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"I Have a Good Feeling" is a Broken Concept. There’s a Better Way

When was the last time you had a good feeling about something and it worked out exactly as you hoped?

It can happen. But in business, a good hunch needs validation. And validation needs a plan. That plan should include generating evidence to support your hunch. Your goal is to discover the best possible opportunity for your hunch before you commit significant resources to it.

Even the most outrageous, innovative, and disruptive ideas can be validated. In fact the more outrageous it is, the more validation it needs. Validation is one of the core components of Evidence Driven Innovation (EDI), which is itself based on the customer development process. It starts with finding a customer, or customer discovery. You must turn your hunch into testable assumptions and hypotheses that can be put in front of customers to understand their needs, preferences, problems and whether or not your ideas can solve them. It continues with validation in the form of a repeatable sales process. Then it’s about growing your customers from a few to many. This is called customer creation, and it’s where you ‘cross the chasm’ from early adopters to the mainstream.

With each step in the customer development process, you are using more and more evidence to reduce risk and take your innovation from hunch to market success. We call it finding and creating a customer.

From Hunch to Hypothesis

Generating evidence to explore your hunch is not hard to do, and doesn’t have to slow things down. In fact it speeds things up because without evidence, decision-makers will hesitate to embrace the idea and then you end up right back where you started. Evidence helps avoid such catastrophic failures by making innovations less risky and more acceptable to the folks with the funding.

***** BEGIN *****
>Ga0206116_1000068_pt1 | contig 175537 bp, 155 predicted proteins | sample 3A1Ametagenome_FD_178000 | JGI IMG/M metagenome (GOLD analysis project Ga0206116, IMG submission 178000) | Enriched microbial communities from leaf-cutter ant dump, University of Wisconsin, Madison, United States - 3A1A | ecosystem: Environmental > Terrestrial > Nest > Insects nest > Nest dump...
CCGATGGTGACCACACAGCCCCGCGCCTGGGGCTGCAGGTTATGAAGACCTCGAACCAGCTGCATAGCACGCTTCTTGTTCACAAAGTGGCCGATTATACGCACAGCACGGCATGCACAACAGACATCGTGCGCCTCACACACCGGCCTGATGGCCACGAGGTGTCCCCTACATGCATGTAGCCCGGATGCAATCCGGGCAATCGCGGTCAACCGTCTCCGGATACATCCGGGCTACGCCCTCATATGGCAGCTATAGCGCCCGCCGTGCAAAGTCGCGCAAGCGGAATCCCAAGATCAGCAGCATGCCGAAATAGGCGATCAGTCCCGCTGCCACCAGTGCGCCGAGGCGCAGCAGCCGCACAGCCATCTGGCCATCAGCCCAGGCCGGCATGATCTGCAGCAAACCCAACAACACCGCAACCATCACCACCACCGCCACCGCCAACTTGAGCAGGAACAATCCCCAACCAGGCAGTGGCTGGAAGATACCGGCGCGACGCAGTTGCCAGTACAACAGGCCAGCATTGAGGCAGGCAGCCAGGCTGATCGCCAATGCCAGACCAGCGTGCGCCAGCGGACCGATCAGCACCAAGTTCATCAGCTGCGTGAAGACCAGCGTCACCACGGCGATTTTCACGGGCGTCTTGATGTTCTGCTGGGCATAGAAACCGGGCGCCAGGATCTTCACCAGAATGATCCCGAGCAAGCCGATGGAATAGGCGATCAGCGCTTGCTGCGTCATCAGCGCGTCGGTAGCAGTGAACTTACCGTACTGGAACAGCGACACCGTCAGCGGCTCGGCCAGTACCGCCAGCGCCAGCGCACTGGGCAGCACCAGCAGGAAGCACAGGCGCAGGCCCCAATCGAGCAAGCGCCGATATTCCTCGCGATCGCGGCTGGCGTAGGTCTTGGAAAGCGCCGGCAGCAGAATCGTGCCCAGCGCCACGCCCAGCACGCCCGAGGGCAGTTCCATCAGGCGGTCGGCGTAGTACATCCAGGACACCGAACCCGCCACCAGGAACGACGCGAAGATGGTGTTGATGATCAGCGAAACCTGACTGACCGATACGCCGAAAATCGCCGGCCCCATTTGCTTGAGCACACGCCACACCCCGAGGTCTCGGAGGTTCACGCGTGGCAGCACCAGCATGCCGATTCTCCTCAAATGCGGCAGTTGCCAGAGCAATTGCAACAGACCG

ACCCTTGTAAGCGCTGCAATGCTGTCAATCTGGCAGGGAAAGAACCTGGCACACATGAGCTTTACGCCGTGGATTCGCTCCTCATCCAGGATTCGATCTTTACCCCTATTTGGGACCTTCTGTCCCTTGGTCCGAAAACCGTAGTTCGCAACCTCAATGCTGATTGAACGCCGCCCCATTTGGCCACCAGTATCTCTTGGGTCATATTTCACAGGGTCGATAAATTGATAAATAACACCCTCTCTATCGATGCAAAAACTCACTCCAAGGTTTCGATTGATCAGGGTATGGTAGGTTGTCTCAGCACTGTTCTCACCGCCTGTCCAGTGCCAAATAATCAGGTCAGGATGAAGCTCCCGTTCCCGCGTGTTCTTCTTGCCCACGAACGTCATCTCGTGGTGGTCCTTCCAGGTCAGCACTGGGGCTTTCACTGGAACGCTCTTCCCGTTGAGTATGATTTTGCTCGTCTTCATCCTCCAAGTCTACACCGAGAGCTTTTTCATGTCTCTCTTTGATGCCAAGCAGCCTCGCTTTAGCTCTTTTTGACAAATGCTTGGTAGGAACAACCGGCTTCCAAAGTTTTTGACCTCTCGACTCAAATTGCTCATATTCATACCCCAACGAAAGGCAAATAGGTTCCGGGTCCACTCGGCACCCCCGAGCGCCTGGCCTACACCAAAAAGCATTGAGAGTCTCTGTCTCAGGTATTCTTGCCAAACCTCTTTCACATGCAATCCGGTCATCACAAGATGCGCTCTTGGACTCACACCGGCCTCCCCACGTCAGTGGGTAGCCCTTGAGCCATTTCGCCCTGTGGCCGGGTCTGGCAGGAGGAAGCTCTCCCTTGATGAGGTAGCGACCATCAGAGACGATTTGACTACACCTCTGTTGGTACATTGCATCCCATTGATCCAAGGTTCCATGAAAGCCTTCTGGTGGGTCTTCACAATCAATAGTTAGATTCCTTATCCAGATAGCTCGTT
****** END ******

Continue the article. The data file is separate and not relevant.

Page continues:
EDI requires innovators to resist the urge to go straight to solution and start building before they know if consumers will use it, pay for it and if the market is big enough to justify the investment. A good EDI process will help an innovator turn a hunch into a hypothesis that can be tested with customers and used to build a business case that properly assesses the innovation’s potential risks and rewards.

Good Questions Drive Better Solutions

So how do you know if you’ve generated enough evidence to support your hypothesis and move forward with your product innovation?

The good news is, with EDI you are building towards your end goal as you test and learn from the market. Start with your business case and list out the assumptions that you are making around your product. What will it cost you to produce this product? How big is the market? What features will it have? How much revenue will you generate? Who is your customer? What problem are you solving for them? How do they solve it now? What makes your solution better? What’s going to make them switch?

Once you’ve identified the questions that you need to answer, the ways to generate the evidence will reveal themselves. Then you can create and run experiments in-market with real customers. For example, you can run “smoke test” campaigns on Instagram, facebook or google to test and refine the value proposition of your solution. You can recruit representative customers from your customer base, and test the solution with them to determine if it solves a problem that they have. You can build prototypes to test features, look and feel and branding. With each successive step you learn more about your consumer, the market, and the business case.

Evidence Takes Eureka to the Bank

Eureka moments are always exciting. They compel you to bring your idea to life as soon as possible. In business, they have the potential to create tremendous value for both customers and for the firm. But business needs to be convinced that as much risk as possible has been eliminated and enough of a market exists to justify the investment. That requires lots of evidence.

You need to go from hunch to testable hypothesis. You need to get out of the office and test that hypothesis with customers. The extra effort of finding and creating a customer will actually save you time in the long run because by doing so you are generating the evidence necessary to mitigate decisionmakers’ fear of risk and inspire their support.

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Written By:

Jon Tirmandi